Offense: Half a season of Vince Young was better than half a season of Kerry Collins in 2010, but neither quarterback was on the team the following season. Instead, Matt Hasselbeck came in and started the whole year while mentoring first-round pick Jake Locker. Hasselbeck led a league-average offense, and then Locker took over in 2012 and was pretty bad, with Tennessee falling to 29th in the league in offensive DVOA. The offense was a little better with Locker splitting time with Ryan Fitzpatrick in 2013, and once again the offense came out as average. Locker's career crashed out in 2014, as he was lousy in five starts. Charlie Whitehurst and Zach Mettenberger also got starts that year, and the Titans' offense was a mess.
So in 2015, the Titans drafted Marcus Mariota second overall. His rookie year showed some promise, although the Titans went 3-9 in his starts; they finished dead last in offensive DVOA because they were dragged down by four more Mettenberger starts. Mariota made a big second-year leap, and the Titans improved to a top-10 offense in 2016 for the first time all decade. But Mariota just couldn't play consistently well, in part due to struggles with injury. The offense fell back below average in 2017 and 2018 and for the first part of 2019. The Titans ranked 29th in offensive DVOA for the first six weeks, until Mariota was pulled for Ryan Tannehill. And then Tannehill just had the best stretch of his career. From Week 7 onward, the Titans had the No. 2-rated offense in the NFL, trailing only Baltimore.
Offensive outlook for 2020: How much do you want to bet on Tannehill continuing a level of performance totally out of line with the rest of his career?
Defense: The Titans' defense had a good year to start the decade but declined in each of the following two seasons. Then the Titans were quite consistent for the rest of the decade: 2010 was the only season all decade in which the Titans' defense was below zero (i.e. better than average), but 2014 was the only season in which the Titans ranked in the bottom five. Tennessee's defense has gotten a little better the past two seasons, playing close to league average in 2018 and 2019. The Titans got help from health, leading the league with the fewest adjusted games lost on defense over the course of the decade.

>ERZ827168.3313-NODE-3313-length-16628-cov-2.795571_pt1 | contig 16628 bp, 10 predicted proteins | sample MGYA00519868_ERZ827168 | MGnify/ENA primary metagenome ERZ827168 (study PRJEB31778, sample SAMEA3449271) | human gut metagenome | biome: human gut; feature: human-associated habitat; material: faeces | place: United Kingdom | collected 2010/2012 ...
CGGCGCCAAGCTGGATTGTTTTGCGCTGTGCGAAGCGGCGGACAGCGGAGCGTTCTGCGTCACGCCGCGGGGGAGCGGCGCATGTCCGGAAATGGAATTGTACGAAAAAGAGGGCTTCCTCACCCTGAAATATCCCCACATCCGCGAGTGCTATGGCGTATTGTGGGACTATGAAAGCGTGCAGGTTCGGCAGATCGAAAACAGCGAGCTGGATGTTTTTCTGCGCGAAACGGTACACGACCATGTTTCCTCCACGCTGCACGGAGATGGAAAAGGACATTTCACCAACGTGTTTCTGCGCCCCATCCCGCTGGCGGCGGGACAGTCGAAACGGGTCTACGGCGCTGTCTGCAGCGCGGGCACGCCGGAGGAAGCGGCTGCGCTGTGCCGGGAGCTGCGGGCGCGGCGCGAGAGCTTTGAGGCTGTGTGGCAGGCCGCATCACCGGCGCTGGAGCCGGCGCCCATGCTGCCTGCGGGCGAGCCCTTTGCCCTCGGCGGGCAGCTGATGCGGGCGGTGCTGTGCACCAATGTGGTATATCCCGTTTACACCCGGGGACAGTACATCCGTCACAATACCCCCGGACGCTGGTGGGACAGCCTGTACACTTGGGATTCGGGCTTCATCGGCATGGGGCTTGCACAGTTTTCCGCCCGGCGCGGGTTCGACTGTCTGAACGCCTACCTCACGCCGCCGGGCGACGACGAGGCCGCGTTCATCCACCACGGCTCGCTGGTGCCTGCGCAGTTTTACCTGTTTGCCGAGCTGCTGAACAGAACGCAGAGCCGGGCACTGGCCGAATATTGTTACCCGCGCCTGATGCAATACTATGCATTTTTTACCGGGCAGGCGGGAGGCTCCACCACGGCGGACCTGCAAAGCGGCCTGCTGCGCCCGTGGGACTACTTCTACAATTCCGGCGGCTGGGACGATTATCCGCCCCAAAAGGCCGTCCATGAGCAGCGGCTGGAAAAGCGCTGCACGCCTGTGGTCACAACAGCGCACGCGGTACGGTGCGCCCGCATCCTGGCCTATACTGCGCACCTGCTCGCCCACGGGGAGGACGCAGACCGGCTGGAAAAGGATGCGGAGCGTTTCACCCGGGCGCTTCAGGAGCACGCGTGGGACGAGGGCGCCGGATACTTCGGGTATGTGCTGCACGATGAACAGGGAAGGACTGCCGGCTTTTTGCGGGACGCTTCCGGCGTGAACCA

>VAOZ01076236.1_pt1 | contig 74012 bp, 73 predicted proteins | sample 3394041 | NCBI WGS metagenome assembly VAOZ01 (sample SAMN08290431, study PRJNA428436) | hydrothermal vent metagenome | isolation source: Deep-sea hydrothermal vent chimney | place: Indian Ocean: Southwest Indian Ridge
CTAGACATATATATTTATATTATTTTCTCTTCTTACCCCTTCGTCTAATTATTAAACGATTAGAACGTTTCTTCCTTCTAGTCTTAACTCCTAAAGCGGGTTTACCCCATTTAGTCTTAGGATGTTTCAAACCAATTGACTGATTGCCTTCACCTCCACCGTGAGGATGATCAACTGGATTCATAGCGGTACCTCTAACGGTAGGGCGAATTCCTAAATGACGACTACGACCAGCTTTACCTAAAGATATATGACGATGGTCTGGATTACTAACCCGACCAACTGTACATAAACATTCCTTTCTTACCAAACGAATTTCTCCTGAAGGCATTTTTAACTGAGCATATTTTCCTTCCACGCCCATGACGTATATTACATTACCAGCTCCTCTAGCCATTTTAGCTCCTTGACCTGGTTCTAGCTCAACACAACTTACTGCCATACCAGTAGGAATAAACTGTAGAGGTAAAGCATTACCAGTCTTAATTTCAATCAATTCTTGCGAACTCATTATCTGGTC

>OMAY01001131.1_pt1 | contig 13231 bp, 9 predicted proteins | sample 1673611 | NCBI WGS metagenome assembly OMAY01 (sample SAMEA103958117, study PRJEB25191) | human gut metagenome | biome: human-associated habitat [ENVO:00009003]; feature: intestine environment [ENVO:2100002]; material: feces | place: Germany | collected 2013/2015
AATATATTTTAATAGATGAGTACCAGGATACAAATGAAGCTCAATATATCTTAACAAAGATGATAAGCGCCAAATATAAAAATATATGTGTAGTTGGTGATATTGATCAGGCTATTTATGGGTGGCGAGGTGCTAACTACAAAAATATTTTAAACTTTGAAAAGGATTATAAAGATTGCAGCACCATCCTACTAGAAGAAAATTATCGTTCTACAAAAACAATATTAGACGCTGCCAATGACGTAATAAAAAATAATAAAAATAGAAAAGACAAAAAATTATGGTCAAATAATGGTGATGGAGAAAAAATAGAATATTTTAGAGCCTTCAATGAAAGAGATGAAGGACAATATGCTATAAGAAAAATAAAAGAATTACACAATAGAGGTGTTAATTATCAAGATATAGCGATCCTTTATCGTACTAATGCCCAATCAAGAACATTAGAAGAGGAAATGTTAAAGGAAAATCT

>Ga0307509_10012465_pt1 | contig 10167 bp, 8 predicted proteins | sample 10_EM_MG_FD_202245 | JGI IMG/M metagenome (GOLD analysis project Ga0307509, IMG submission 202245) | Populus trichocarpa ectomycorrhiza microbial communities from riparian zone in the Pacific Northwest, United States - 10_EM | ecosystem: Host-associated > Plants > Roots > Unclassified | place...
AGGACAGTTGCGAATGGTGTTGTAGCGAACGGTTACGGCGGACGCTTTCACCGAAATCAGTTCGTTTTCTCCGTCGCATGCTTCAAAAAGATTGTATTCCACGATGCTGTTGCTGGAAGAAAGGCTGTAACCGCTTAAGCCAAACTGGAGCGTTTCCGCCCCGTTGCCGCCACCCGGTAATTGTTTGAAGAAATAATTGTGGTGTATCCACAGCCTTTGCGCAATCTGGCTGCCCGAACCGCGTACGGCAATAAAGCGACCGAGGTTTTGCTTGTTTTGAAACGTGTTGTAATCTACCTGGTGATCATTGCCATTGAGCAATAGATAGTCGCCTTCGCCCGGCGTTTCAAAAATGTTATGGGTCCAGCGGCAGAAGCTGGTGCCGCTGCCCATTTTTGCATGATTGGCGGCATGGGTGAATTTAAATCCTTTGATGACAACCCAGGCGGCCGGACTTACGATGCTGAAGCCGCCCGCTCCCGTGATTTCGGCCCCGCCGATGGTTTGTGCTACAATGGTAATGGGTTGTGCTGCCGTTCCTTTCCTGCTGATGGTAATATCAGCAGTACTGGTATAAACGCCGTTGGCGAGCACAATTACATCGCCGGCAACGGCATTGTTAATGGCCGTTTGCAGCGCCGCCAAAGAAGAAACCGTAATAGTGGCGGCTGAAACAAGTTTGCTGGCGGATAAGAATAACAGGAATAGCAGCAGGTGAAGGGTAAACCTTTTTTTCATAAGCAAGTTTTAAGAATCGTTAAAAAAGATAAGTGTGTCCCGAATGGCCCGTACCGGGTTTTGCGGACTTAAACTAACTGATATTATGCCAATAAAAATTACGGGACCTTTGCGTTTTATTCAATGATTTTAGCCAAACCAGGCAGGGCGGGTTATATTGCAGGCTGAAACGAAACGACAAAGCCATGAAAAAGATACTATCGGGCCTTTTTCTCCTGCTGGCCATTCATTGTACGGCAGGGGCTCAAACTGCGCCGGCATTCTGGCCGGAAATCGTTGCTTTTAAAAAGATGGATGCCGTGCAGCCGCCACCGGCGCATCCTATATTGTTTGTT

Defensive outlook for 2020: Tennessee's defense will most likely resemble the past two years, coming in as average or a little worse.
The Athletic with every team's obvious and non-obvious questions for 2020
OBVIOUS: Will running back Derrick Henry dominate again?
With over 300 carries last year, can Henry come back and dominate again? He broke tackles and ran over defenders. He was a beast with the ball. When the Titans ran for over 150, they were 5-1. When they were 125 and below, they were 3-5. Their 2020 success is tied to Henry duplicating his ’19 season.
NON-OBVIOUS: Can the Titans protect quarterback Ryan Tannehill when he must throw drop back passes?
The Titans allowed 56 sacks last year, which ranked 30th in the NFL. Tannehill was super effective off of play-action fakes, but when the Titans got behind and had to throw, their lack of protection in their offensive line became their Achilles heel.